Pain, Pleasure And The New Culture Of Small Bits

The year was 2004, and we used to wait for someone to write in our Orkut scrapbooks. Broadband connections were nowhere nearly as fast as it is today, but we refreshed our scrapbooks every few minutes.  The arrival of each scrapbook entry made us happy. It’s easy to call us losers, but social networking websites met a fundamental human need. There was a time when I used to wake up at 6 to log into my Yahoo mail account. My internet connection was too slow that I couldn’t read mails before 8.  But when I could, I felt happy.

I spent many hours every day in Yahoo chat rooms. The boys in my hostel found this a waste of time. But I was instantly a hit with chicks. I metamorphosed into an online Casanova. Jocks in my college were worried. They said I was cheating. The plain truth is that I wrote well. Always on the lookout for great genes, teen girls didn’t miss this. Nerd is the new man. I felt pleasure when I was flooded with offline messages when I logged into Yahoo Messenger after many days. When I did not see enough of them, I was sad. Such pleasures and disappointments are what the internet and social media are all about. It is easy to call all this trivial. But this is big deal, because social media is our culture. For a nerd, the cost of sending out an instant message isn’t much, when compared to walking up to someone. Through small chunks of text I sent out and took in, I was creating a whole world inside my mind. My understanding of human nature became deeper over a long time.  Continue reading “Pain, Pleasure And The New Culture Of Small Bits”

Lousy Women

Young Women's Republican Club of Milford, Connecticut in 1941One afternoon, when I went out for “lunch”, I saw lots of fat women playing cards in the restaurant. I was not in a good mood. I felt giddy after Mr. Old Fashioned’s meeting in which people ordered many rounds of tea and snacks, while he repeated, “The problem with India is that the debates are not based on facts. [Emphasis his.]” A girl sneered, “But, we know how good he is on the facts.”

I heard that Mr. Old Fashioned once tried to prove that Gujarat’s economic performance is not so good. Like a shrewd sleuth who untangles a mystery, he listed the facts and figures to prove his assumption. Soon, someone on Twitter pointed out that he had mixed up the figures of Gujarat and Jharkhand. Mr. Old Fashioned swallowed the mortification, and yelled at the young reporter who did the “leg work” for him.

I tried to read in the restaurant while I waited, but these women were too noisy. They played cards in the restaurant in the afternoons, perhaps while their husbands worked themselves to death somewhere in the same lane.

I can’t read when women are shrilling into my ears.

They shrill into my ears when I write about them. A year ago, an ex-colleague called me and screamed, “You called me a grim, joyless lady who wouldn’t crack a smile?” I said, “Ummm, well, Yeah.” trembling. She gave me a stern lecture on the consequences of violating the modesty of women. She said that I have so much angst against the “society”, but do not know the laws of the land, and how they are tilted in favor of the female race.

I have so much angst but know so pitifully little.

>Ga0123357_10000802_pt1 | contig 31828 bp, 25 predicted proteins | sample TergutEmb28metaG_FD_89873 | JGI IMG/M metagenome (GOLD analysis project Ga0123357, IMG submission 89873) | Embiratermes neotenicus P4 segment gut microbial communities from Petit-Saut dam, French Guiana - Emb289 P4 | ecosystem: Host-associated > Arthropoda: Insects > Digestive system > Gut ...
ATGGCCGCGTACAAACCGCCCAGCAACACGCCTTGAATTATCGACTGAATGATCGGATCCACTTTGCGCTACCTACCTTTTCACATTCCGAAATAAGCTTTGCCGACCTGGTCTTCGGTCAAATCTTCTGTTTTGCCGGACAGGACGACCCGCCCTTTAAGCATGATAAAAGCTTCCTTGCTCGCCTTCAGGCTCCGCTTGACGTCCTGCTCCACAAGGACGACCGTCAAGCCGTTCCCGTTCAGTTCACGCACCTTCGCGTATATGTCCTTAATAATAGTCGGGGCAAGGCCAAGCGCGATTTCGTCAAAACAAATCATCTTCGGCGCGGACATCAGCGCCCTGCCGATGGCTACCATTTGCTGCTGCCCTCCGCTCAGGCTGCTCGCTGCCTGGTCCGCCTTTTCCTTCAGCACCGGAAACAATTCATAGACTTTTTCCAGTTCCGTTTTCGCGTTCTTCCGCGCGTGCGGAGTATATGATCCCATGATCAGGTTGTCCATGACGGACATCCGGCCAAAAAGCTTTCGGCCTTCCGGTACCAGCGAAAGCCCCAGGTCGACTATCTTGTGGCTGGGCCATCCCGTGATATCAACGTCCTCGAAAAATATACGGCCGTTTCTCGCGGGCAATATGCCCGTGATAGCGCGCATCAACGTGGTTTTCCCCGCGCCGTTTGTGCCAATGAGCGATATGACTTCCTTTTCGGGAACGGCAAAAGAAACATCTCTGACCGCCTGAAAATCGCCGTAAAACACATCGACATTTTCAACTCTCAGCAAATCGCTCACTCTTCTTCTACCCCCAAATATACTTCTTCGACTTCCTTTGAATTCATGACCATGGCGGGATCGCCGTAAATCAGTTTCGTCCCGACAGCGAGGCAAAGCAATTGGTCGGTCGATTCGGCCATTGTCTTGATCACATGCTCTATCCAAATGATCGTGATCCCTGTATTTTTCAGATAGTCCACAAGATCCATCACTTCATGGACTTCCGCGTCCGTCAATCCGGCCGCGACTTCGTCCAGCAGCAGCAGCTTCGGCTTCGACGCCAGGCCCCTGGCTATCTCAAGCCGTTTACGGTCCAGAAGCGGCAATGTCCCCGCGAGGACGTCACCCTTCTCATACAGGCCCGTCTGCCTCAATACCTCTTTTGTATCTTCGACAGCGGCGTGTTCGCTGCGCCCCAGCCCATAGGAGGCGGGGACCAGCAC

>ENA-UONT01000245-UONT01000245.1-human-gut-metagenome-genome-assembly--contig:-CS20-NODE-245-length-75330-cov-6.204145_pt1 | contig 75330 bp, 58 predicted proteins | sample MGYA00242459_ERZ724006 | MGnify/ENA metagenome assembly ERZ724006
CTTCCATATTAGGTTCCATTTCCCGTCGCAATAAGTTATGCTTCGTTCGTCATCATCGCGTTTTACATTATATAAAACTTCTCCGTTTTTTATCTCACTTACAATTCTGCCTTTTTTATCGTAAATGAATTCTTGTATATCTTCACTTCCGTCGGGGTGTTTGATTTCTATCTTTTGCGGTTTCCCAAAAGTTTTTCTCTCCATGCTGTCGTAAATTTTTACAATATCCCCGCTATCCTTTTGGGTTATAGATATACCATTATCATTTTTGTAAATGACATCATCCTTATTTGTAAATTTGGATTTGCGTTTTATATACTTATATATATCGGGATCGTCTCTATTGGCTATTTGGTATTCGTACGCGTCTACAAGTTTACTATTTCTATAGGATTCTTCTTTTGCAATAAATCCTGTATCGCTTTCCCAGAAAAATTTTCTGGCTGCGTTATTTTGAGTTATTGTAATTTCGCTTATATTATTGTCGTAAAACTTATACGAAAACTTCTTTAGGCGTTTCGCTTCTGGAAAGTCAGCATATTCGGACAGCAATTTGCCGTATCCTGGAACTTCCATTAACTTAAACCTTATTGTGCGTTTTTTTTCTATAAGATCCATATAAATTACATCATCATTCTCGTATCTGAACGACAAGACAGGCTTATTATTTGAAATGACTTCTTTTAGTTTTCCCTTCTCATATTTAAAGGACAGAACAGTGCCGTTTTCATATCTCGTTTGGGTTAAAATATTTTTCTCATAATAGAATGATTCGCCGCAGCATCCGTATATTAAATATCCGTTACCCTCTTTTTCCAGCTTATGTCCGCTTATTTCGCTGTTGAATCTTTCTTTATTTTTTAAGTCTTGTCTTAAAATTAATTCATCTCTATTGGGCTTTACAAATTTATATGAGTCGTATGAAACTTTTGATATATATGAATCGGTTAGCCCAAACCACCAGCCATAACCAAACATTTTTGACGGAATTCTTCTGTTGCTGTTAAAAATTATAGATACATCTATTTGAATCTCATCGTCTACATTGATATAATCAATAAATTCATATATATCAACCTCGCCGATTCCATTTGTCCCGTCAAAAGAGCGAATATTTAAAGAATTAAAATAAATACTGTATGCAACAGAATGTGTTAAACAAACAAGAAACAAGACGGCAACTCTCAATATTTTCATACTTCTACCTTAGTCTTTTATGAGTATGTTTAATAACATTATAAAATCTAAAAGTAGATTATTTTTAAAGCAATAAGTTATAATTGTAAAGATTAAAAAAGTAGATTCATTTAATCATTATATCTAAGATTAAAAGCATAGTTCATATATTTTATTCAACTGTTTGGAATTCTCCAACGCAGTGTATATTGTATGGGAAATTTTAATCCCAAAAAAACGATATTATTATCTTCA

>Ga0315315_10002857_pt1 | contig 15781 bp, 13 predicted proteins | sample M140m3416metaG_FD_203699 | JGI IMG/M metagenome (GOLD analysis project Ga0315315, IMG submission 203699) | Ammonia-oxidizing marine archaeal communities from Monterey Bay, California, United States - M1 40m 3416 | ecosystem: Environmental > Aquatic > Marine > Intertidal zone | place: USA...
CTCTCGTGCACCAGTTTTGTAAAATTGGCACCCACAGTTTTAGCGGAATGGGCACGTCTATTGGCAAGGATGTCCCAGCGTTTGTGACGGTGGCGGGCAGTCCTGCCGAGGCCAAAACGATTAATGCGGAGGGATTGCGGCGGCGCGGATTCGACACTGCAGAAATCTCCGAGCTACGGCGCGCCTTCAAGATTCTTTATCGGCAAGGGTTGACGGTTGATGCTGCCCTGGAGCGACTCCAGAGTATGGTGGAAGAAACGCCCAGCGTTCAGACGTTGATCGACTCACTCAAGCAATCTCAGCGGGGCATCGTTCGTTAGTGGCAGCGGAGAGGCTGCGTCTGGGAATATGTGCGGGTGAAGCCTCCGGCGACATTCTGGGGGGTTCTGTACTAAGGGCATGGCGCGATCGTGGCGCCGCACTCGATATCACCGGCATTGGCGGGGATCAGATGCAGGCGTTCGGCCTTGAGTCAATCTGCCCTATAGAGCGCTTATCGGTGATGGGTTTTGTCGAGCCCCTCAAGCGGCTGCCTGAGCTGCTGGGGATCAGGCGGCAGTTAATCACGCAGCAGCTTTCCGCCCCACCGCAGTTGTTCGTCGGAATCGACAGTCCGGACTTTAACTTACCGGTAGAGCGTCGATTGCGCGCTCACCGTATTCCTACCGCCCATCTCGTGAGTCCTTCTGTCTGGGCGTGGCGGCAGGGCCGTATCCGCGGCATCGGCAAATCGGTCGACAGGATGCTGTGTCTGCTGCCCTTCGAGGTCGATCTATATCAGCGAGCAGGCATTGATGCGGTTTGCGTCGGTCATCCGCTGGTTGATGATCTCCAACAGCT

She said, “Many women might have done things to you. But, that is your problem. That is not my problem. You may write about any woman you want to write about, but you shouldn’t write about me. To write about me, you need my permission.” After she made me cow down, there was a note of triumph in her voice. She then mellowed, and began to list the specific laws that might be used against me.

                                                                                           ******

At times, it is their husbands. A few years ago, I used to talk to a middle-aged journalist on Facebook. I gathered that she stalked me when I noticed her “moon face” on my profile page every day. When I asked whether this is true, she removed me, saying, “You seem to be one of those stalker kinds my 16 year old daughter asks me to politely ignore. I know that you are otherwise a wonderful fellow.” I see the world through my pure, uncorrupted eyes. It took me many months to understand what she meant.

She seemed not to mind when we talked on Twitter much later. But, one day, her husband, a low IQ Malayali idiot messaged me on Facebook: “Stop stalking my wife or I will !@#$%%%.” WTF. What could have happened? When she noticed that her hair was graying and that she no longer has quite the same effect on this moron, she might have hinted that she has a secret admirer on Facebook. These stupid men believe anything their women folk tell them.

                                                                                              ******

Once when I saw two South Indian women “writers” telling each other that their men think of them as Idli-making morons, I said, “But, you people make beautiful Idlis. :* ” One among them, a plump young woman lashed out at me saying, “Spare us those “kissies”. You don’t know what I am getting into.” She was hinting that the law was skewed in her favor. The other woman, Kavitha, sounded calm and serene. I thought, “This is a nice auntie.” But, then she started selling her “yet-to-be-published” book to me. A few months later, when I walked into a book store, I saw her book. 

Everything You Wanted to Write About Freelance Journalism (but didn’t know whom to ask)”

By Kavitha and Charu.